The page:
Number of working Days (Mon-Fri) between two dates?

# Thread: Number of working Days (Mon-Fri) between two dates?

1. Red Boy of Differdange
Join Date
Jan 2000
Location
Chester, England.
Posts
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## Number of working Days (Mon-Fri) between two dates?

Has anyone there written - or know of - a query or function to return the number of working days between two dates?

My pseudo code would be a function accepting the two dates and returning a number of working days. Anyone have anything quicker/more elegant/ simpler?

IN (start_date, end_date) OUT (Num_days)
--
total_days := (end_date - start_date);
--
count := 1;
--
LOOP UNTIL start_date = end_date
IF TO_CHAR(start_date,'Dy') IN ('Sat','Sun')
start_date := start_date + 1
END LOOP
num_days := (total_days - count)
--
RETURN num_days
--
Last edited by JMac; 02-03-2004 at 01:29 PM.

2. Super Moderator
Join Date
Dec 2000
Location
Ljubljana, Slovenia
Posts
4,439
The following might be considered "more elegant" (that in fact is a matter of taste), but probably not "quicker" as it actualy selects rows from the database. Anyway:
Code:
```CREATE OR REPLACE FUNCTION working_days
(p_start_date DATE,
p_end_date DATE)
RETURN NUMBER
IS
v_result NUMBER;
BEGIN
SELECT SUM(DECODE(DAY, '7', 0, '6', 0, 1))
INTO v_result
FROM
(SELECT TO_NUMBER(TO_CHAR(p_start_date + row_num,'D')) AS DAY
FROM
(SELECT ROWNUM-1 AS row_num FROM ALL_OBJECTS
WHERE ROWNUM < TRUNC(p_end_date+1) - TRUNC(p_start_date-1)));
RETURN v_result;
END;```
Of course the day-of-the-week numbers might be different for Sat-Sun on your system, this depends on your NLS_TERRITORY setting.

3. Red Boy of Differdange
Join Date
Jan 2000
Location
Chester, England.
Posts
818
I've boiled my brain reading that one!

If I could understand how it works I might use it...

Ice cold Union pilsner for that one!

Code:
```Select
Dayz
-
Week_Days
From
(
Select
Trunc(End_Date)
-
Trunc(Start_Date)
-
Decode(Substr(To_Char(Start_Date, 'DAY'), 1, 3), 'SUN', 1,
'SAT', 2,
0
)
-
Decode(Substr(To_Char(End_Date, 'DAY'), 1, 3), 'SUN', 2,
'SAT', 1,
0
)
+
1
Dayz,
Decode(Substr(To_Char(Start_Date, 'DAY'), 1, 3), 'MON', 1,
'TUE', 2,
'WED', 3,
'THU', 4,
'FRI', 5,
0
From
Dual
)
;```
PS : I have tested for few cases, not thoroughly tested...but seems ok to me.

Abhay.
Last edited by abhaysk; 02-04-2004 at 06:09 AM.

5. Member
Join Date
Jan 2004
Posts
162
As Jurij says this does rather come down to a matter of taste.

Personally I prefer a non-looping PL/SQL only solution since in my experience that is typically the most efficient. However depending on your requirements it may be equally important that the solution is intuitive so that it can be properly understood and maintained by others - in general people appear to find looping solutions (whether by rows or in PL/SQL) to be more intuitive.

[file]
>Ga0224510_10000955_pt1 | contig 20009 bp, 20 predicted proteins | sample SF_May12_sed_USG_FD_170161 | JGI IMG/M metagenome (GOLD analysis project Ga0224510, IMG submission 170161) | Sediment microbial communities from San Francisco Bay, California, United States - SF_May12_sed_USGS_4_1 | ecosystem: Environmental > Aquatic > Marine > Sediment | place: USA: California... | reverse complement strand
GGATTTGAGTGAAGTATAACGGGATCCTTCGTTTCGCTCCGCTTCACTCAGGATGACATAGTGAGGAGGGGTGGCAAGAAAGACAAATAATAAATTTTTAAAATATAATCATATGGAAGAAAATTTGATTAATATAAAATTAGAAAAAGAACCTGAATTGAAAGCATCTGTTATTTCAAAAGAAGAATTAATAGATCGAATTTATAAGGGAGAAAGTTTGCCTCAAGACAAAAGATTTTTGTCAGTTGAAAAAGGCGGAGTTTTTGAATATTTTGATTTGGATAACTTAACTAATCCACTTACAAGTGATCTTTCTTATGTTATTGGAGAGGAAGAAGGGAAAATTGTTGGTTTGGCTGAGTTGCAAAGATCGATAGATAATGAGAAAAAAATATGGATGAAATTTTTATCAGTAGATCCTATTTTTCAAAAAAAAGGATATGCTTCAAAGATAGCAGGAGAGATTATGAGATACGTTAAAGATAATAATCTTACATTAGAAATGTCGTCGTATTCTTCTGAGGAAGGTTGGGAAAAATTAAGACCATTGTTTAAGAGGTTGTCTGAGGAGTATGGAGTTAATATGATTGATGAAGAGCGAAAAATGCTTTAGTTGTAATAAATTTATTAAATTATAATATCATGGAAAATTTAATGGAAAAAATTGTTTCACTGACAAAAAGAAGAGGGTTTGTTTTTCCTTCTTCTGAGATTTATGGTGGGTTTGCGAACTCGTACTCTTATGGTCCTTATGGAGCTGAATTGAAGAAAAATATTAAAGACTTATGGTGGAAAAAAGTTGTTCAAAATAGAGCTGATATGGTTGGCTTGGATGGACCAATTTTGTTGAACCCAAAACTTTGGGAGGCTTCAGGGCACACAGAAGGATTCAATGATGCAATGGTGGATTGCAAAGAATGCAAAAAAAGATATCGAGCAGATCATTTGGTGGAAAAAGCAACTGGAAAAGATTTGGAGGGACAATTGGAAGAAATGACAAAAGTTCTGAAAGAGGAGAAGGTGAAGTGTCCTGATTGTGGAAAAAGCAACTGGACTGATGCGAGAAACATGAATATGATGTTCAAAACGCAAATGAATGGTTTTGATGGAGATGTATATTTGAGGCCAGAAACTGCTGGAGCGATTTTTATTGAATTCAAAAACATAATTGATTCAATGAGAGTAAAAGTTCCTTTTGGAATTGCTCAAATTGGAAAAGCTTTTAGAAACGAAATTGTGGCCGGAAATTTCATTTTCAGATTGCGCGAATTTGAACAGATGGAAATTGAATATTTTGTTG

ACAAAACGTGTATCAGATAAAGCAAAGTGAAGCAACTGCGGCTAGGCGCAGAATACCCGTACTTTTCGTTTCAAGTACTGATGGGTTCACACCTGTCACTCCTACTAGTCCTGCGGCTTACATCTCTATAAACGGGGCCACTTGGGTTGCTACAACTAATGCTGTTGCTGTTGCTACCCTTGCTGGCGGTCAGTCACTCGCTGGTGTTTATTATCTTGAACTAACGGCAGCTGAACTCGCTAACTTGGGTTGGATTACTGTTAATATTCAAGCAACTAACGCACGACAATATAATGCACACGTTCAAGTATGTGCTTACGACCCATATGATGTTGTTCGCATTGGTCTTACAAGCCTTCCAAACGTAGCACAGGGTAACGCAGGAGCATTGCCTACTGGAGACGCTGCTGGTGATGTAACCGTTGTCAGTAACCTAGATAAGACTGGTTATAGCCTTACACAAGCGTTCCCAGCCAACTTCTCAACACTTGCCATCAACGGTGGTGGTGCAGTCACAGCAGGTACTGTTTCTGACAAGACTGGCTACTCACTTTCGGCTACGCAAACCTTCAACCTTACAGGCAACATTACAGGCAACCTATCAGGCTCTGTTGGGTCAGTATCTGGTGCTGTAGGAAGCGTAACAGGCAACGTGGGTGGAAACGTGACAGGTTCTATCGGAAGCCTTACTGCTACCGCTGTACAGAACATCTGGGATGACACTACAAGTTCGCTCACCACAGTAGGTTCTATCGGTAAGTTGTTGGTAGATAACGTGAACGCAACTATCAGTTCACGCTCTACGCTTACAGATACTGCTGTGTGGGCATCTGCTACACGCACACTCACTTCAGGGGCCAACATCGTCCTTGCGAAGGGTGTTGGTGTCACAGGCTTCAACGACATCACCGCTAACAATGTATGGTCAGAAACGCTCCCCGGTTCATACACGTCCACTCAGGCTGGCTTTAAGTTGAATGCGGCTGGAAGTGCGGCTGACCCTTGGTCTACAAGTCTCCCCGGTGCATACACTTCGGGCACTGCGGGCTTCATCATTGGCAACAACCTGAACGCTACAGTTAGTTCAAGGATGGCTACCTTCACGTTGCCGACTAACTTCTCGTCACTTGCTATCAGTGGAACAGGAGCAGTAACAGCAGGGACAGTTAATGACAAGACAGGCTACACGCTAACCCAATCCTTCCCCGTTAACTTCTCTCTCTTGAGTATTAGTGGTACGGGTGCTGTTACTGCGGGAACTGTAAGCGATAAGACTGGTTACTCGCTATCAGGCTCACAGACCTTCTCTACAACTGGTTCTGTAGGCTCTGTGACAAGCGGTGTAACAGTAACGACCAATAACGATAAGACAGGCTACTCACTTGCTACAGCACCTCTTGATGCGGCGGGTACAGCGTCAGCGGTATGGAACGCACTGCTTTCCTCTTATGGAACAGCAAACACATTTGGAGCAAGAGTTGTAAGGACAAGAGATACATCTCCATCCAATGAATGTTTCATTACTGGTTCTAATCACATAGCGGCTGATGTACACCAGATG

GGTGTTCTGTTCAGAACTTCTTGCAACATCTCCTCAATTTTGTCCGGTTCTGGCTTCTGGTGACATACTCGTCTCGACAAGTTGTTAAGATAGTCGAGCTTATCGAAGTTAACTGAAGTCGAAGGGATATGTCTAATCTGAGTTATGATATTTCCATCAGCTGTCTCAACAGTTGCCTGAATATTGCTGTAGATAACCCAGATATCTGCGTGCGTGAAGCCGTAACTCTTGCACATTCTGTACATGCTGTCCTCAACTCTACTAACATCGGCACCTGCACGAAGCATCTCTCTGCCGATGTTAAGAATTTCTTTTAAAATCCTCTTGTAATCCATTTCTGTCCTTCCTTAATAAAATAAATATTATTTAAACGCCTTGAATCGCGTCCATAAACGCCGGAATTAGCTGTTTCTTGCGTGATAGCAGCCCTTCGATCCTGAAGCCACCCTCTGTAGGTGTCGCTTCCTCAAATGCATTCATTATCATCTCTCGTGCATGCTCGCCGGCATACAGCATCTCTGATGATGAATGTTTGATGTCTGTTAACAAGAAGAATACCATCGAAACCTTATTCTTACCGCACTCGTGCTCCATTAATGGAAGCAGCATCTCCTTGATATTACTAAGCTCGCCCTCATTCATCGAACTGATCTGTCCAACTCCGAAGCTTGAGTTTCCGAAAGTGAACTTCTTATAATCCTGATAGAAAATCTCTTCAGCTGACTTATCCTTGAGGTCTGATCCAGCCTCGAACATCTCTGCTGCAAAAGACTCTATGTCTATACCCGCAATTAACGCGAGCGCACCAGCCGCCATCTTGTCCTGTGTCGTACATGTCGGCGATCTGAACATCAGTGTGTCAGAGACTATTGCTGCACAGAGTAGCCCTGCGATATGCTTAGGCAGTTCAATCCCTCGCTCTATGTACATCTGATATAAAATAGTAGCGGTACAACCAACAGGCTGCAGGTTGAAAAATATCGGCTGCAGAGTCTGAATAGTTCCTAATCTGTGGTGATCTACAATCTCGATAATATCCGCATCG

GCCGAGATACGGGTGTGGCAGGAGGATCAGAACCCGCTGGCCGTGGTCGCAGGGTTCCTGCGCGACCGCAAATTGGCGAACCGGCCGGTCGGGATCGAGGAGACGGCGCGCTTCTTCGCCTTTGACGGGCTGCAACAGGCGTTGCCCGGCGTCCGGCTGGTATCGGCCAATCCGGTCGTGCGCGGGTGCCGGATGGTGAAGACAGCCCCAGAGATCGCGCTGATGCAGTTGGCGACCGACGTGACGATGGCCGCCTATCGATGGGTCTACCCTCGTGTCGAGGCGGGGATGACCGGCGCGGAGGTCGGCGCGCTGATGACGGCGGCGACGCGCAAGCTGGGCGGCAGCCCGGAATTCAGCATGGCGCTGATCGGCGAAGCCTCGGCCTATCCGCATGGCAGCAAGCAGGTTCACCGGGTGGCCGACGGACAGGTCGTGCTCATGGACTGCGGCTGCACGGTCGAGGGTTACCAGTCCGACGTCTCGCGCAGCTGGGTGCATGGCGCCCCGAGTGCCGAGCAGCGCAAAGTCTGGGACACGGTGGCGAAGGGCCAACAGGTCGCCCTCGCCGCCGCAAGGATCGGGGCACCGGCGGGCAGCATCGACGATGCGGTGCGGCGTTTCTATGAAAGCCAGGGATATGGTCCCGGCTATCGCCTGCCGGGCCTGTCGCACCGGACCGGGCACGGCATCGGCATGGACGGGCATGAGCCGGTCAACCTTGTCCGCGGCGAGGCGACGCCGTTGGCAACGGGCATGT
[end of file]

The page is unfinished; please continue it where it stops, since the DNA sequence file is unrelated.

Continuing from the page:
Code:
```Oracle9i Enterprise Edition Release 9.2.0.4.0 - 64bit Production
With the Partitioning, OLAP and Oracle Data Mining options
JServer Release 9.2.0.4.0 - Production

SQL> SET SERVEROUTPUT ON;
SQL> DECLARE
2    FUNCTION named_days_between (
3      vp_min IN DATE,
4      vp_max IN DATE,
5      vp_day IN VARCHAR2)
6      RETURN NUMBER
7    IS
8    BEGIN
9      RETURN TRUNC (NEXT_DAY (vp_max, vp_day) -
10        NEXT_DAY (vp_min - 1, vp_day)) / 7;
11    END;
12
14      vp_min IN DATE,
15      vp_max IN DATE)
16      RETURN NUMBER
17    IS
18    BEGIN
19      RETURN vp_max - vp_min - (
20        named_days_between (vp_min, vp_max, 'SAT') +
21        named_days_between (vp_min, vp_max, 'SUN')) + 1;
22    END;
23  BEGIN
24    DBMS_OUTPUT.PUT_LINE ('Business Days: ' ||
25      business_days_between (SYSDATE, SYSDATE + 15));
26  END;
27  /

PL/SQL procedure successfully completed.

SQL>```

6. when it can be done in a qry, why go for PL/SQL .. do u think its more efficient than SQL? -- most of the times no.

7. Member
Join Date
Jan 2004
Posts
162
Actually I don't think generalisations like that are particularly helpful. Not that there isn't truth in it but I prefer to test all solutions and implement the most efficient one.

The example above is trivial to convert to SQL if that is your favourite flavour.
Code:
```SELECT :vp_max - :vp_min - ((
TRUNC (NEXT_DAY (:vp_max, 'SAT') - NEXT_DAY (:vp_min - 1, 'SAT')) / 7) + (
TRUNC (NEXT_DAY (:vp_max, 'SUN') - NEXT_DAY (:vp_min - 1, 'SUN')) / 7)) + 1
FROM   dual;```
Care to race?

Care to race?
Test by urself the above qry in my post vs PL/SQL u designed..

9. Member
Join Date
Jan 2004
Posts
162
Oh I see what you're getting at. You want to race your SQL statement against my PL/SQL function called from SQL. The cost of context switching between SQL and PL/SQL is no big secret, in fact I would say it is one of the major failings of the integration of SQL and PL/SQL. Obviously if I wanted to go fast I would not call the above function from SQL if that is what you are getting at.

Nevertheless lets test. Feel free to post any evidence you may have at any time.

I figure this logic could be used in a range of places in our application, so I will test:

1. PL/SQL direct assignment. My expression (without function call) vs. your straight SELECT FROM dual, 100,000x in PL/SQL.
2. PL/SQL calls PL/SQL function. My expression (as function call) vs. your SELECT FROM dual in a function, 100,000x in PL/SQL.
3. SQL calls PL/SQL function. My expression (as function call) vs. your SELECT FROM dual in a function, 100,000 rows in SQL.